In this issue, however, at the end when Spidey says he has to leave before the not-S.H.I.E.L.D agents arrive to debrief the heroes to protect his secret identity, Spider-Woman lets him ago with a "you've helped tremendously--" (then, after he's swung a good distance away she says in smaller letters, thus quieter,) "Mr. Parker."

And he never notices. I think it would have been even more awesome if she had just said "Thanks, Mr. Parker," and for him to go, "You're welcome" and zip away, and never notice that he'd answered to his real name, because don't you always figure that might happen some day? (And actually Bendis plays with that in the New Avengers when Daredevil accidentally calls Spider-Man "Peter" in front of Captain America and then stops and says, "Uh, you know Spider-Man is Peter Parker, right?")

I love stuff like that.

In other news, I made purple potato bread with the left-over purple mashed potatoes from Sunday's dinner. (We got blue/purple potatoes in the CSA box.) My biggest disappointment? The bread isn't pinker. It's very subtlety pinkish... at one point the dough was very lavender and I had high hopes that it would bake into a lovely, soft purple. Nah. I'm so bummed. You really can't tell I used purple potatoes at all.

We still have a lot left from the box. I have 3/4s of a zucchini, about the same amount of yellow squash, most of a bag of pea pods, a few more potatoes, a tiny shred of the romaine lettuce and the fennel. It will be gone in time for the next box, which isn't until NEXT Thursday anyway.

I've been neglectful about my BroadUniverse membership and just got kicked off the listserv (without the "e"!) I filled out a renewal form, but am waiting to send it in with the next batch of bills. As long as I'm back in business by Gaylaxicon, I should be okay since I'm hoping to take part in the BU rapid-fire reading there. Which I can't do, if I'm not a member.

Speaking of Gaylaxicon, as I mentioned I stopped by their booth at Pride and ran into Don Kaiser who told me that the Gaylaxian reading group was going to be reading and discussing MESSIAH NODE tonight at 7:00 pm at Turtle Bread (4762 Chicago Avenue, Minneapolis). I talked to Shawn, and I'm going to go. I'm not sure I remember MESSIAH NODE, but it might serve as inspiration for the prequel, as this is the most Mouse heavy book I wrote.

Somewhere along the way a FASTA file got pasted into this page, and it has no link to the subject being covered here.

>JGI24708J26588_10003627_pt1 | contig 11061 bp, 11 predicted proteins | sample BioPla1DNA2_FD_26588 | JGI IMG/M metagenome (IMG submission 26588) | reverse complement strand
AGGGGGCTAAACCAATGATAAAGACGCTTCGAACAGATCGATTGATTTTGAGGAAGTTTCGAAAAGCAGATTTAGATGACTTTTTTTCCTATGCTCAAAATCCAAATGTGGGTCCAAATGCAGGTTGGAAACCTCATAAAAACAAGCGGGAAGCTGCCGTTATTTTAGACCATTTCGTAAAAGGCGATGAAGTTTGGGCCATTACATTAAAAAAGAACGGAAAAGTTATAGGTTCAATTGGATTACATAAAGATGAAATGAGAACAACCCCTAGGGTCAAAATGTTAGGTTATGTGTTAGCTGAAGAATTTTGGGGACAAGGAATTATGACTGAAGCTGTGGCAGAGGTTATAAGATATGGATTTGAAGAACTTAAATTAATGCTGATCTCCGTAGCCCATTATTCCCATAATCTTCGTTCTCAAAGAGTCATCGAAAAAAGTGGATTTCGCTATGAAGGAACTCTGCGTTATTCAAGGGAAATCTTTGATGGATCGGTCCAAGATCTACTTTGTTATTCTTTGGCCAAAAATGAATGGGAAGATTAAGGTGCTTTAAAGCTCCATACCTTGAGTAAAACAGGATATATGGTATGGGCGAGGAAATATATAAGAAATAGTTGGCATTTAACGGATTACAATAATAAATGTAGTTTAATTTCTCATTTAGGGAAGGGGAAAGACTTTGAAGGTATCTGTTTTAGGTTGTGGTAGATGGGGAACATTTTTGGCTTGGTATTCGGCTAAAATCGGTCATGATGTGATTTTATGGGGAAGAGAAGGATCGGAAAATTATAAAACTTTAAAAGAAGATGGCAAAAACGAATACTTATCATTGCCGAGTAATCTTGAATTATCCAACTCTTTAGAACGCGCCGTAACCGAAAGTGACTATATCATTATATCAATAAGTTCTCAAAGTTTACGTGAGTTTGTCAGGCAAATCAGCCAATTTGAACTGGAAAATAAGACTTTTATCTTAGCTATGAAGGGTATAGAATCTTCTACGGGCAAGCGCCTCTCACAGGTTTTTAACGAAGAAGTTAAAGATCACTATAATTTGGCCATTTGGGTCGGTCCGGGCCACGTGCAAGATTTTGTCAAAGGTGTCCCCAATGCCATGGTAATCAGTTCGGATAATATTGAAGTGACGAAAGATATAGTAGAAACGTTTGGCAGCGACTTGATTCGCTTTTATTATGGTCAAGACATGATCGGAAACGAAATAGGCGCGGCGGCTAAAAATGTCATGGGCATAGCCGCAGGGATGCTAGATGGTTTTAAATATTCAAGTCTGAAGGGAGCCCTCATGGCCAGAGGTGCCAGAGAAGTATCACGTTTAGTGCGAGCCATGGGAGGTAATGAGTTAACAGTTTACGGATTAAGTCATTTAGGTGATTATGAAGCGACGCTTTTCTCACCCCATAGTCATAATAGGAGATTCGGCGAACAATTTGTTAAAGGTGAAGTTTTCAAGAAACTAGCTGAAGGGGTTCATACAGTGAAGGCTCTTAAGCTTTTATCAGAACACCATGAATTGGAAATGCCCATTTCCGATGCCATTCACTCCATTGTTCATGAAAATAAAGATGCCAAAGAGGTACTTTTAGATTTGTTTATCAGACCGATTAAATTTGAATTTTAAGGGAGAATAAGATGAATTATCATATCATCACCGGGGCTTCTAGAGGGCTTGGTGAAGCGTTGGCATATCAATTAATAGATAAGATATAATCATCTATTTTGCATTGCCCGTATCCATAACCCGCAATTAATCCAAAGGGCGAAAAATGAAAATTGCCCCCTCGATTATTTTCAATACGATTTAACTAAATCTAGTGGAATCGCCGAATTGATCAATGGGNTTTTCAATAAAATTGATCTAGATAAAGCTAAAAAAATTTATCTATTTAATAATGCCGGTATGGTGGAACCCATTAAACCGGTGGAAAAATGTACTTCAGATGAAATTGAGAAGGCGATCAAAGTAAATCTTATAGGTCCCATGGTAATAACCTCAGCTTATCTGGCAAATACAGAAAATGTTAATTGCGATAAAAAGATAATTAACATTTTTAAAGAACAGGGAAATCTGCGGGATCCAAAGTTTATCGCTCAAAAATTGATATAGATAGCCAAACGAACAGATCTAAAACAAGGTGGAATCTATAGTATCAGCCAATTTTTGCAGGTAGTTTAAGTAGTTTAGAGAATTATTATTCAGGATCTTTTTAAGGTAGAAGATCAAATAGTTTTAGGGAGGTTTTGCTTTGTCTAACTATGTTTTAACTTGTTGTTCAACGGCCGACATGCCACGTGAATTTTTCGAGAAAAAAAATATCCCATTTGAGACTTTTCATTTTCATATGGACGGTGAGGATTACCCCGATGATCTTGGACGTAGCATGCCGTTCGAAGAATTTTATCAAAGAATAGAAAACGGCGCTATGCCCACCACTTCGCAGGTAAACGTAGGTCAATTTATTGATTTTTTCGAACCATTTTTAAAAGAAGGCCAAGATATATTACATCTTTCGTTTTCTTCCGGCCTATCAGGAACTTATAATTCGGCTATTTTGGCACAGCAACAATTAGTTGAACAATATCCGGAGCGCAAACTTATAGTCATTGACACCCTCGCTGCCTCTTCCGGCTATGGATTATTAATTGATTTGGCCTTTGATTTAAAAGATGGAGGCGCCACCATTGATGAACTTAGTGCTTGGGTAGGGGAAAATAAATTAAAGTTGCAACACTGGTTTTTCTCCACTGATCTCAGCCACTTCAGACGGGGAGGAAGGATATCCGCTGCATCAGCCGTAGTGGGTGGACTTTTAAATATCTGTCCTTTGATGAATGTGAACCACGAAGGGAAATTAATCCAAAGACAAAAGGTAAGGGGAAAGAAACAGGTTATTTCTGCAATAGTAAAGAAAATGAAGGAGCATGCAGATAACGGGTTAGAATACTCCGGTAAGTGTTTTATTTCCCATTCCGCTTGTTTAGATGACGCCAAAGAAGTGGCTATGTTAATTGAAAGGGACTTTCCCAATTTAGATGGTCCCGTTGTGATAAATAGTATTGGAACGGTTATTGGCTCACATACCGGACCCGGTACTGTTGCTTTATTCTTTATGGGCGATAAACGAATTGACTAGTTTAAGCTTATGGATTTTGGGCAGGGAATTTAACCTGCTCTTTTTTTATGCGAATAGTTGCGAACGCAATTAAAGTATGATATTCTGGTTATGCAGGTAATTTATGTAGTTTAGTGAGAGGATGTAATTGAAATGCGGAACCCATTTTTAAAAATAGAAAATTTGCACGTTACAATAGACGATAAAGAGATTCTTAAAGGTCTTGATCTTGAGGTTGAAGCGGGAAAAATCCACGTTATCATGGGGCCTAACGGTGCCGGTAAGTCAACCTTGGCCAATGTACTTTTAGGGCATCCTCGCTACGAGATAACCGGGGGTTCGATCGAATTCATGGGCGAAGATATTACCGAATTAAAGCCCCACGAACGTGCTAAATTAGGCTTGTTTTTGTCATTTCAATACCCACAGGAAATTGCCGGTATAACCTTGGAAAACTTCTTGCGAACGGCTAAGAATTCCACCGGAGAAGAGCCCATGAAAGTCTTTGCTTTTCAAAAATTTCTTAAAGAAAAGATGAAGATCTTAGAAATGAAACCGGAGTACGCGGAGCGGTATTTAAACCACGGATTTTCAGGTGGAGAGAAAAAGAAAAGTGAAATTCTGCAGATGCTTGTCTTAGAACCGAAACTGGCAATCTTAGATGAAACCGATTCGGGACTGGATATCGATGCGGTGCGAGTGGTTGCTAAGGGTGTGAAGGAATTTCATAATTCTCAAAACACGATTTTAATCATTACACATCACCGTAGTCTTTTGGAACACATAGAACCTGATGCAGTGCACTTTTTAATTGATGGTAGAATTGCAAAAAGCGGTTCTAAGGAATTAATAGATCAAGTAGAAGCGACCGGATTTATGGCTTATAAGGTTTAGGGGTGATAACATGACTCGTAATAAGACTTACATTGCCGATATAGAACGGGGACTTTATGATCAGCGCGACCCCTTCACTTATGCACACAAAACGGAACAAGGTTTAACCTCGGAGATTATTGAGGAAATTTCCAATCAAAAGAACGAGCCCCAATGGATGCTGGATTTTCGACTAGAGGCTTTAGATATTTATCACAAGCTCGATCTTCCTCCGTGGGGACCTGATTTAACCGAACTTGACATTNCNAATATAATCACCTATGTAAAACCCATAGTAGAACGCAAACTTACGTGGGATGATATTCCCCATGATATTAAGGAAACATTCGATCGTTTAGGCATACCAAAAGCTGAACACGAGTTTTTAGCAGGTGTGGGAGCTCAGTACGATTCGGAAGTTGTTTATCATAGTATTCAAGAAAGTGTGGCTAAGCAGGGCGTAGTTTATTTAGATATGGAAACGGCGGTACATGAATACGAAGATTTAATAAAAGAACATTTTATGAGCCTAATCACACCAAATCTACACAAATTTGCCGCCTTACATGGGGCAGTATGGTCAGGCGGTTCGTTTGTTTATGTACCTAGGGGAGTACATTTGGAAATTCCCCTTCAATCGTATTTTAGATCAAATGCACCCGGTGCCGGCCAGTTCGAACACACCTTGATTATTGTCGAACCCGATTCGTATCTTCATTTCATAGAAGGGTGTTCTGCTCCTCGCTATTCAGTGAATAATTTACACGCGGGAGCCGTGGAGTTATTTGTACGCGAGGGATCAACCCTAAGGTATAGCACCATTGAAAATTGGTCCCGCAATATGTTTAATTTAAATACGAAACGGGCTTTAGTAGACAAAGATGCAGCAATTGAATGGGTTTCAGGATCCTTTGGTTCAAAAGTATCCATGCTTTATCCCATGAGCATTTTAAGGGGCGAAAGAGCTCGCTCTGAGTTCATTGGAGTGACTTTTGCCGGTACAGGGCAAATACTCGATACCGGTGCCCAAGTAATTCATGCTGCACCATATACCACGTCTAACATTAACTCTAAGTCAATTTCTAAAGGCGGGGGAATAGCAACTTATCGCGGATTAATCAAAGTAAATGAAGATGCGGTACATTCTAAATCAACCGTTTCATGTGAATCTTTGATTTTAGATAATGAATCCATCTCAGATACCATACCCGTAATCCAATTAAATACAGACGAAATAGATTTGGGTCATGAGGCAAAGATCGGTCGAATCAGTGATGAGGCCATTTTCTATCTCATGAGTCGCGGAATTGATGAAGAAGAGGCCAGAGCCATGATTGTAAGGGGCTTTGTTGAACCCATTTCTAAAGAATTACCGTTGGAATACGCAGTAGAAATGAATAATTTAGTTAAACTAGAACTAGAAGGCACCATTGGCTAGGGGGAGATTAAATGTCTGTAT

Anyway, somehow I ended up writing a small novel again. Wow, I must entertain myself.
lydamorehouse: (Default)
Driftless Organics rules.

First, I'm incredibly happy that we decided to do the half-share, although given the quality and variety of things we're getting, we might consider upping to full next year. I just finished the last of the spinach from our first box. A few days ago the potatoes were starting to look ready to sprout, so I quick made up a big pot of mashed potatoes for dinner and then made the rest into kattofel knepfla (potato dumplings, a traditional German dish.) The recipie is a bit nit-picky, but the results are worth it. Especially fried in bacon fat. Yum.

The only item I have left is one green garlic bulb. I had a bit of trouble knowing how to use the green garlic. We make tons of recipies with garlic, but the green garlic isn't quite the same as traditional so... but I did manage to use it mostly up.

But, check this. Get a load of what we're getting next (with any luck. They can't 100% promise):

All Red Potatoes
Broccoli
Chard
Cilantro
Fennel (only one bulb - sorry...)
Garlic Scapes
Green Zucchini
Parsley
Snap Peas
Snow Peas
Strawberries
Yellow Summer Squash

No one in my family is particularly fond of cilantro or fennel (I know, we're complete rubes, with unsophisticated taste,) but strawberries!!??? Whoot! Holy happy eating, Batman!

Like, this is all real food. No bok choy! (No offense, Ger... but I STILL don't quite know what to do with it.)

In other news, Shawn got "Outlander" from Netflix over the weekend. It stars the guy who played Jesus in Mel Gibson's Aramaic film, and can best be described as "Vikings versus space aliens." Shawn read a rave review on Boing-Boing or Gizmoto or one of those cool geek sites, but I have to say it was surprisingly entertaining. Next up? A Norwegian film (in Norwegian) with zombie Nazis. Whoot!

When I have more time I may write a review of "Outlander." The squish morality in it is kind of fascinating.

Also, Mason is home for the week. No, he's not sick again, this is just one of those random weeks off at the year-round school has. Of course, Mason and I planned to go hiking and swimming and it must be sixty degrees outside! (15 C to our internatoinal friends.) It's light jacket weather! Very strange for nearly the first week in July. July is traditionally one of the hotest months. Mason was born in July, on a day in the 90s (32 C.)

I stopped by Pride for a few minutes on Saturday (the not-as-incredibly perfect weather day), and wandered around a bit. Honestly, normally I skip Pride. Shawn hates crowds to the point where she faints if it gets too busy, and Mason isn't really quite old enough to care terribly much (plus there are still the ocassional "Oh My!" bits out there, which I think he could probably wait to see.) I went because True Colors (formerly Amazon bookstore) asked me to stop by and sign stock, which I did. I like them, so even though I had to park a million miles away and hoof it in, I did.